• Check for ways to anchor or secure the tree to remove the risk of it falling over. Think about tying it to a doorframe or ceiling, or placing a gate around it.
  • If it is a real tree requiring water, only add water. Do not include additives such as aspirin or sugar.

Now for the tree decorations. Adding ornaments to a tree adds character and beauty, but not all ornaments are safe for pets. There are options for glass ornaments and plastic. There are also homemade ornaments that contain toxic ingredients. For example, salt-dough is used to create hand-print type ornaments.

Tinsel is another common decoration that pets try to play with and consume. Regardless of the type of ornament or decoration used on the tree, there is a chance your pet could ingest them, leading to severe medical issues. Place your ornaments where your pet can not reach them, or be enticed to interact with them.

Lights, Sounds, and Smells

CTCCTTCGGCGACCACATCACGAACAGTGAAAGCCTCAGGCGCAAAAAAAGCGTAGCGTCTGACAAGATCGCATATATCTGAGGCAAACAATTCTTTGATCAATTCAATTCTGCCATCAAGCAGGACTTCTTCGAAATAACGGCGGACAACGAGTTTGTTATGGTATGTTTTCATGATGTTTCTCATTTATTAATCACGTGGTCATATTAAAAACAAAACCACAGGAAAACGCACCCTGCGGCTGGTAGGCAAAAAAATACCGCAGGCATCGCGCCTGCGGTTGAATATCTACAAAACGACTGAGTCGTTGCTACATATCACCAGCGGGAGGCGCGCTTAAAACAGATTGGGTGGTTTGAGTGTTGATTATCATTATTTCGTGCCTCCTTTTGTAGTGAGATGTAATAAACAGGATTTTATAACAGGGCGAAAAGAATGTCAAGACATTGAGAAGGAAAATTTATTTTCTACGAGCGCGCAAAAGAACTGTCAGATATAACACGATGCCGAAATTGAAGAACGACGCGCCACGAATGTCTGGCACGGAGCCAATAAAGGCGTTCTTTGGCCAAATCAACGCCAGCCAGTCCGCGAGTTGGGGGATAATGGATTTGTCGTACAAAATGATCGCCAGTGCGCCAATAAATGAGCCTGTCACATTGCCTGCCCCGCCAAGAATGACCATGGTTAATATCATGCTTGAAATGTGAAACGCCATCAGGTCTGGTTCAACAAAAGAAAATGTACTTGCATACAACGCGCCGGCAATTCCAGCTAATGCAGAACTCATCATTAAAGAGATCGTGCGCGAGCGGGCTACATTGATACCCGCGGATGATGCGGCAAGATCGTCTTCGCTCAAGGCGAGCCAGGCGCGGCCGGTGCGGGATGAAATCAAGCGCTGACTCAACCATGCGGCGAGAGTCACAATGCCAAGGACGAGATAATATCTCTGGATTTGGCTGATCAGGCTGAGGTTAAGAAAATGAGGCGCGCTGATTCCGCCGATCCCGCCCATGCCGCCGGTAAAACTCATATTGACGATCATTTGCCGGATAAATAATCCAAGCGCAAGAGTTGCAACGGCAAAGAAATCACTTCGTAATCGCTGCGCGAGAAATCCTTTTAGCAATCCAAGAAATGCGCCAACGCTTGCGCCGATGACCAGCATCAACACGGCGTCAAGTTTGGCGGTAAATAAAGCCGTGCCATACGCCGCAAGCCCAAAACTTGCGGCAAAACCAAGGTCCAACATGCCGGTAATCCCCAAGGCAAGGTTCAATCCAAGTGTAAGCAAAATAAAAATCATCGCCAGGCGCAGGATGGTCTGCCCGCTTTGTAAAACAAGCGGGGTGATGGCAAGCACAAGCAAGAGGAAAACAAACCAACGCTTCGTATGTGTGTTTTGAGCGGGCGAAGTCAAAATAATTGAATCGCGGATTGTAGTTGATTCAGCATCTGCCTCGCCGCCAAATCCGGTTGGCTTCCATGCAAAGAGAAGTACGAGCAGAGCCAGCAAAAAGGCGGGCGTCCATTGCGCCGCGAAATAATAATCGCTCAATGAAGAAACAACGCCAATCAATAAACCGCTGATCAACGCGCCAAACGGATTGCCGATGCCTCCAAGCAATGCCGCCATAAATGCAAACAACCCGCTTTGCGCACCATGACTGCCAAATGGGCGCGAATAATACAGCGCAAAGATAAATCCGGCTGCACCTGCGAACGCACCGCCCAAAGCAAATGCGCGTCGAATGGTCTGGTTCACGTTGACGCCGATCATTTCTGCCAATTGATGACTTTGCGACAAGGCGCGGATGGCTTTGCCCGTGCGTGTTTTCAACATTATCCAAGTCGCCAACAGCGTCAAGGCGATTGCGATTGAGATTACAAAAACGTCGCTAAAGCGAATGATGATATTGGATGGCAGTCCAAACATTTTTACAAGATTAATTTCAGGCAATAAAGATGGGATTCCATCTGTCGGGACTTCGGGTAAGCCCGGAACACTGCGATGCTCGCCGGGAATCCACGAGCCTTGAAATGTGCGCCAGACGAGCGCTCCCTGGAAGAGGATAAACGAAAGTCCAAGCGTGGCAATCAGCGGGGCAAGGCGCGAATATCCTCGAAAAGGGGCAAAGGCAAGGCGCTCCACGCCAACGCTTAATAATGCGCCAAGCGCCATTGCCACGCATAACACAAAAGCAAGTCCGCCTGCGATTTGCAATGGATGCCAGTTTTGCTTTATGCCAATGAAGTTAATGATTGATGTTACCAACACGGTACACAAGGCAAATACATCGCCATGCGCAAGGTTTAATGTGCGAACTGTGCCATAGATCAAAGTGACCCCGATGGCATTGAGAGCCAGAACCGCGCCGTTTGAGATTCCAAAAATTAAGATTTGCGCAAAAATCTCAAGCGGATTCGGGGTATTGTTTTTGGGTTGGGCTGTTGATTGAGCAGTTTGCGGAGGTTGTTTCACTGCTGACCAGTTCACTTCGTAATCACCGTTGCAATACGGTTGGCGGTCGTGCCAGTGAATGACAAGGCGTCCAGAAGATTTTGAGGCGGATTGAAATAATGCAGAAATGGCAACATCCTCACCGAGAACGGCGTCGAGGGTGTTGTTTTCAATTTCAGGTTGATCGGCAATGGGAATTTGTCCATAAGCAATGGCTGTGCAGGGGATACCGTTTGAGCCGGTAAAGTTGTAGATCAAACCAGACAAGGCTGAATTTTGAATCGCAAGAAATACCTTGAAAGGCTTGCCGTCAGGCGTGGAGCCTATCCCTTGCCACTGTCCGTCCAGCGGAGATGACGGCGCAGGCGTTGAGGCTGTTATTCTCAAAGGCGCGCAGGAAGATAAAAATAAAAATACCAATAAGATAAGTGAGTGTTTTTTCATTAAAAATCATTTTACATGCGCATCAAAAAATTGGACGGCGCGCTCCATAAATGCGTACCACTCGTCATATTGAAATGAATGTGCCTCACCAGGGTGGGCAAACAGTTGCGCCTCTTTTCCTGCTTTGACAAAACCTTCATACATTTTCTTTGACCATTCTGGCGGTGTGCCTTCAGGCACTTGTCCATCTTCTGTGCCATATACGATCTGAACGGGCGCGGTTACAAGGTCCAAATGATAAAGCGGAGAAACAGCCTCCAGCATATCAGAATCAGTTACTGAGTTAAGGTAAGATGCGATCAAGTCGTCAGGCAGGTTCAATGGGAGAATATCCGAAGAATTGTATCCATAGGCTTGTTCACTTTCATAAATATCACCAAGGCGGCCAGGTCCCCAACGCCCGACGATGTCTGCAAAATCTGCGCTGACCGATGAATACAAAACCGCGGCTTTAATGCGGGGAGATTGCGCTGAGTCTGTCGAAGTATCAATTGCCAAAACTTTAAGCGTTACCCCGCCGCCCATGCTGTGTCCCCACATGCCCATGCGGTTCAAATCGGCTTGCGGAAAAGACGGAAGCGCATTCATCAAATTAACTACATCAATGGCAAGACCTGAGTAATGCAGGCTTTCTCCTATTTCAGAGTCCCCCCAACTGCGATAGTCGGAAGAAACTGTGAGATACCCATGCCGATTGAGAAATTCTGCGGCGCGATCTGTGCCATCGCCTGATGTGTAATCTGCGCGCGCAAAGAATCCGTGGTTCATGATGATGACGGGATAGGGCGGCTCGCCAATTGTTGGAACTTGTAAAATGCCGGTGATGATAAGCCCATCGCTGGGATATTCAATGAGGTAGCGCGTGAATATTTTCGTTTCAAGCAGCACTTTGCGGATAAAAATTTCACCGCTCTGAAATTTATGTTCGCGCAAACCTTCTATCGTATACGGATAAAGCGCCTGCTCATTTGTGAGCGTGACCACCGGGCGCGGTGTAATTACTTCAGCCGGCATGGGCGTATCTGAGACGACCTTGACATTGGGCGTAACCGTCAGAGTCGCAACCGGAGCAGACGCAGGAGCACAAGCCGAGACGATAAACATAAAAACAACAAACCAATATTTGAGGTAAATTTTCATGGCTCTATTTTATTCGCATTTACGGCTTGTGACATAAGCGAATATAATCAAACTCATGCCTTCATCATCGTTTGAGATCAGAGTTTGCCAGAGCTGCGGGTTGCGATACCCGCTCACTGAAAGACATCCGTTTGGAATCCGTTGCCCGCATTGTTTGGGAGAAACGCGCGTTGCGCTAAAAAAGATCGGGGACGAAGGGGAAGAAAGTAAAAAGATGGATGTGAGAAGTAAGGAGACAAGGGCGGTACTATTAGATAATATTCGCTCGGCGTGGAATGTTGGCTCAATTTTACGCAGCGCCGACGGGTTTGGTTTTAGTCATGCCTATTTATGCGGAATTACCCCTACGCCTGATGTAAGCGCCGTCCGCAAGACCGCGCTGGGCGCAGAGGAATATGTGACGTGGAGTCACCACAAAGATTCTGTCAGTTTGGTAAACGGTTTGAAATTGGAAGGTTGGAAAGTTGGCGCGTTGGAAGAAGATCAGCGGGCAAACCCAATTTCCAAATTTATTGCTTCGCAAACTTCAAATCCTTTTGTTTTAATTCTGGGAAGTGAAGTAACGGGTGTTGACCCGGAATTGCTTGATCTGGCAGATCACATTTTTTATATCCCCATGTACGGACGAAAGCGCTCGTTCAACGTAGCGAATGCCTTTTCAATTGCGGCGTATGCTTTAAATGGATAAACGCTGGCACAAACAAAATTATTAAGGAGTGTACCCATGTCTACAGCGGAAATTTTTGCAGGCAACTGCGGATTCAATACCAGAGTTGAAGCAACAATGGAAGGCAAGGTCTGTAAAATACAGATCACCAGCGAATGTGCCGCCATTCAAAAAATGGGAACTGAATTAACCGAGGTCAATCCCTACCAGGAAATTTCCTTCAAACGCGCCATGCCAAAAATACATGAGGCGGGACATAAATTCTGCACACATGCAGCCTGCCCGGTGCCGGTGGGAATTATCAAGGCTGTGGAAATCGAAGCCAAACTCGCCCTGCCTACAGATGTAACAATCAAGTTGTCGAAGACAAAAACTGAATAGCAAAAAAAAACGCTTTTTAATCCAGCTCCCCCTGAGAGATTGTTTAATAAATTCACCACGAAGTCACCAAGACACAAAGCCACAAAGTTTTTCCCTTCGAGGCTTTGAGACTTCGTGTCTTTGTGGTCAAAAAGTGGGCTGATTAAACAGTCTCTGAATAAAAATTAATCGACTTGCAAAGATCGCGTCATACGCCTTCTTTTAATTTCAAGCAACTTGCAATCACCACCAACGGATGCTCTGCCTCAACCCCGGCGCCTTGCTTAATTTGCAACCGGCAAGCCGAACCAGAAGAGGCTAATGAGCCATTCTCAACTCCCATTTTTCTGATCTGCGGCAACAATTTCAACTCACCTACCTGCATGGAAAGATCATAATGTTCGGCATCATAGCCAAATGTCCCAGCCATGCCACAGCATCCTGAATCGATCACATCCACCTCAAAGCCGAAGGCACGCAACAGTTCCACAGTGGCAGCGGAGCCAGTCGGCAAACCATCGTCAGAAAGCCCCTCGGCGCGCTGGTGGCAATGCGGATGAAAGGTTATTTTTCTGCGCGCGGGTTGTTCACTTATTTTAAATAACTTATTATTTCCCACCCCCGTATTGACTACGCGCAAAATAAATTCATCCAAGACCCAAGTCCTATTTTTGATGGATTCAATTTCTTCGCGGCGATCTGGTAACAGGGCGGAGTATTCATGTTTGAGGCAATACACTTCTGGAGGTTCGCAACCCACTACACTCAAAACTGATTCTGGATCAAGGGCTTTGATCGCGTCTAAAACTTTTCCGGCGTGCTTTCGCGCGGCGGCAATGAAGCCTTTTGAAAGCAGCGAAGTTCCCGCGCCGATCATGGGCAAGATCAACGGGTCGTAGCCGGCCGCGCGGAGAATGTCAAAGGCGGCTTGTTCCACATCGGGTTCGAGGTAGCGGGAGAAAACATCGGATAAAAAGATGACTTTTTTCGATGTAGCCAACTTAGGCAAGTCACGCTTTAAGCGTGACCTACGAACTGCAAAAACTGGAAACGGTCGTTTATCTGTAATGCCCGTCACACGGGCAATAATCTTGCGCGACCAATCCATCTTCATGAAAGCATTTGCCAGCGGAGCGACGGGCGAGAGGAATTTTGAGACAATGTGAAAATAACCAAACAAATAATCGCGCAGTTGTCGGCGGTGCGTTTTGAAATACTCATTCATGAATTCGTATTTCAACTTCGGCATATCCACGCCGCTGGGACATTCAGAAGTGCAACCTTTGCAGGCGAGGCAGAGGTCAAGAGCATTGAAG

What better way to provide the ambiance of the holidays in your home than by adding garland to your stairway, lights to your windows or tree, and burning candles to fill the air with cinnamon or balsam? We don’t always associate these as dangers to our pets, but they can be.


Lights are fun and frustrating at the same time, especially when they get twisted and tangled. Pets are attracted to them too. They are quick to gnaw on the wire, creating short-circuits.

Since this is an electrical cord, the wire can shock your pet or lead to death. On a positive note, you can easily purchase PVC piping or cord protectors. These keep your pet safe and reduce the frustration you may have of lights not working.


Keep candles out of your pet’s reach. Or, as an alternative, use battery-operated candles. Candles have an open flame that not only is dangerous to your pet but to your home if not properly monitored.

Like candles, avoid using potpourris too. Pets may try to consume these if in solid form. Liquid potpourris contain essential oils and detergents. These can cause a reaction to your pet’s mouth, eyes, and skin.